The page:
Higher election expenses foster corruption and threaten quality of governance through compromised policy making and administration besides undermining the fairness of the election process. It also fosters collusive deal making among the politicians, elected wealthy representatives and the executive, with winners expecting to be compensated for the huge expenditure incurred to make it to the legislatures
The money power in politics is also a concern in other democracies. The British Justice Ministry in 2008 while expressing concern about the 'Commercialization of Elections' brought out a report on party finance and expenditure. It was stated in the report that while elections should be contests of ideas and visions but recently they have been over shadowed by a chase to raise vast sums of money.
Supreme Court of India also reaffirmed that money is bound to play an important part in the successful pursuit of an election campaign in Kanwar Lal Gupta Vs Amarnath Chawla case. Voters get influenced by the visibility of a candidate and party and huge election spending thus impacts voter’s choice.
Mere expenditure ceilings and exhortations are not enough. Nor will blaming parties and politicians help. Good sense and wisdom lie in applying correctives to address the problem rather than throwing blame. If vast, unaccounted, illegitimate expenditure has become a growing, near nation-wide problem, then we should realize that it is a result of a systemic problem that we failed to correct over time. The former Prime Minister Late Shri Atal Bihari Vajpayee voiced his concern over abuse of money power and said and I quote "Every Legislator starts his career with the lie of false election return he files". This, in effect means that a law maker becomes a law maker by flouting the laws right at the start.
Brothers and Sisters!
Over the years, several Committees have examined some of the major challenges and issues affecting India's electoral system and have made some recommendations. The Law Commission of India in its 170th Report on "Reform of the Electoral Laws" in 1999 and the Election Commission of India in its Report in 2004 on "Proposed Electoral Reforms" have addressed some of the issues. The Goswami Committee on Electoral Reforms in 1990, the Vohra Committee Report in 1993, the Indrajeet Gupta Committee on State Funding of Elections in 1998, the National Commission to Review the Working of the Constitution in 2001 and the Second Administrative Reforms Commission in 2008 have also examined these issues. Recently, the Law Commission in its 255th Report has also made several recommendations on electoral reforms under 3 categories namely viz., limits on political contribution and party candidate expenditure, disclosure norms and requirements and state funding of elections. These recommendations of the Law Commission are under consideration of the government.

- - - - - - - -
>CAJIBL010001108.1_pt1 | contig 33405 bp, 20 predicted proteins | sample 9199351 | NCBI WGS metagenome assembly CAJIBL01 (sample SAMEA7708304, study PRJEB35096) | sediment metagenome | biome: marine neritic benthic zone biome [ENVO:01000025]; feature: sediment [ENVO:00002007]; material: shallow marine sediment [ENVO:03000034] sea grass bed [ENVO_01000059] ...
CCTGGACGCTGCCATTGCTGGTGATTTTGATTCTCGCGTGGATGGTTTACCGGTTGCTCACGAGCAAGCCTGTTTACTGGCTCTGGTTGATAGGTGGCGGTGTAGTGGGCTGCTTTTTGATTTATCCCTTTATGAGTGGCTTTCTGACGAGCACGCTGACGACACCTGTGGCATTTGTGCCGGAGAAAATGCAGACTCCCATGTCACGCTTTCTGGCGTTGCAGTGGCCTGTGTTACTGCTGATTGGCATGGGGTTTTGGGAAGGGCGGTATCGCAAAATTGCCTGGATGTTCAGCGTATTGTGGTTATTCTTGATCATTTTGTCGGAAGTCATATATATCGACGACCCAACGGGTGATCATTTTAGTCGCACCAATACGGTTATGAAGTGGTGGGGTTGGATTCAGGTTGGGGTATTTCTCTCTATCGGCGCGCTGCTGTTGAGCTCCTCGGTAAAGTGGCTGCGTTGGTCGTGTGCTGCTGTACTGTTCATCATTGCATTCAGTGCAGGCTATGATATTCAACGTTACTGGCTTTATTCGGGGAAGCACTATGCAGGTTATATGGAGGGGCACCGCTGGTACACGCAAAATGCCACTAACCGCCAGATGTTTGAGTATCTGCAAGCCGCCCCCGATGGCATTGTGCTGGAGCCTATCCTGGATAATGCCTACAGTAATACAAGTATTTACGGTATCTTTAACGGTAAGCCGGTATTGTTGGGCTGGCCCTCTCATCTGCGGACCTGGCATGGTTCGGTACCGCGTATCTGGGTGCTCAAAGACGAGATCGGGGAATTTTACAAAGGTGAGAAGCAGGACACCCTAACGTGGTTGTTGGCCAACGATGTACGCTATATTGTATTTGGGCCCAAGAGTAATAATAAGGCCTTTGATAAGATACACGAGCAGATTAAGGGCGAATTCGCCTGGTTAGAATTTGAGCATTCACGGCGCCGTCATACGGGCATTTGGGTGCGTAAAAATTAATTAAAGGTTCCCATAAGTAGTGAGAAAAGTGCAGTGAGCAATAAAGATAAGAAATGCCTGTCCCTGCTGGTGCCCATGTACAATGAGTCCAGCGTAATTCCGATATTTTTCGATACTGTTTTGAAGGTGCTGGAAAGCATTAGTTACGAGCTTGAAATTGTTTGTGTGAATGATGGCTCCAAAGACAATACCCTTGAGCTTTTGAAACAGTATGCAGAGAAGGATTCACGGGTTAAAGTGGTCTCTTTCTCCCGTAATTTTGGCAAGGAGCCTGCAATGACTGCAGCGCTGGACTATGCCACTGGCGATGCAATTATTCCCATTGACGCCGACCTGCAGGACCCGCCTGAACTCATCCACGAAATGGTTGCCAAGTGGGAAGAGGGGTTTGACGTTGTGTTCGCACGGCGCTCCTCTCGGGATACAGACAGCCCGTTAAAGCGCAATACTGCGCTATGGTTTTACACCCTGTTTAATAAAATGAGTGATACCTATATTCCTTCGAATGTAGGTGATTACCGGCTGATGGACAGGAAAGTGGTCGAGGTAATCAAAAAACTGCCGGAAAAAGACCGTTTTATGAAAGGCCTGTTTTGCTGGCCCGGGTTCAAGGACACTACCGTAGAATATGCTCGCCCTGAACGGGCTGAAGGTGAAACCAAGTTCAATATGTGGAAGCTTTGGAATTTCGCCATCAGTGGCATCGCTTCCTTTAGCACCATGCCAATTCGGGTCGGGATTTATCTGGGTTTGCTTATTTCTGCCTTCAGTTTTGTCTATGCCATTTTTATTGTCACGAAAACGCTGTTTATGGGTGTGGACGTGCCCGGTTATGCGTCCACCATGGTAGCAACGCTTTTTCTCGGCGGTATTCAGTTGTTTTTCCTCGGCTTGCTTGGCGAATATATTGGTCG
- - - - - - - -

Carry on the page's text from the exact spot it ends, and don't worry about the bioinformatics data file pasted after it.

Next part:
In the context of the rising money power in politics, some prominent ideas engaging the public attention are state funding of elections and simultaneous polls.
Implementation of state funding of elections in our context is fraught with too many issues of implementation. These include; the quantum of funds to be made available to each party, basis of such allocation, funding of independent candidates, such funding either before or after elections, implications of such funding for regional and national parties, it’s impact on engaging masses in political activities, provisioning such funding etc. Moreover, state funding of elections would meet the purpose only if no other source of funding is tapped by the political parties and candidates. According to some commentators, state funding of elections is a double edged weapon, which while seeking to curb the money power would also impact the political parties in engaging with the masses and this in turn will impact their political participation. The much required political consensus in this regard is in any case still elusive.
On the other hand, holding simultaneous polls is an idea worth considering. The Department Related Parliamentary Standing Committee on Personnel, Public Grievances, Law and Justice has examined this subject 'Feasibility of holding simultaneous elections to the House of People (Lok Sabha) and State Legislative Assemblies' and presented its report to the Parliament on 17th December 2015. The Committee while underscoring the need to evolve national consensus on the issue felt that and I quote "...in the larger context of economic development and implementation of election promises without creation of the impediments due to enforcement of Model Code of Conduct as a result of frequent elections, the prospects of holding simultaneous elections need to be weighed and deeply considered by all political parties". The committee expressed the hope that a solution will be found to reduce frequency of elections which relieve people and government machinery of frequent elections.
In the light of the experience of frequent elections since 1967 and the consequences, I feel that time has come for the idea of simultaneous polls to be seriously considered. The Law Commission of India in its 170th Report in June 1999 also favoured holding simultaneous elections. There are certain apprehensions in some political quarters that simultaneous polls may benefit some parties with larger support base and charismatic leadership to the detriment of others. This apprehension does not seem to be well founded as the Indian voter has demonstrated his maturity in voting differently for the Lok Sabha and Assembly elections. Simultaneous polls could also significantly bring down the cost of holding elections by the Election Commission of India and also the expenditure by the political parties besides other advantages. Hence, I urge upon the political parties to seriously consider the option of simultaneous polls and evolve a consensus.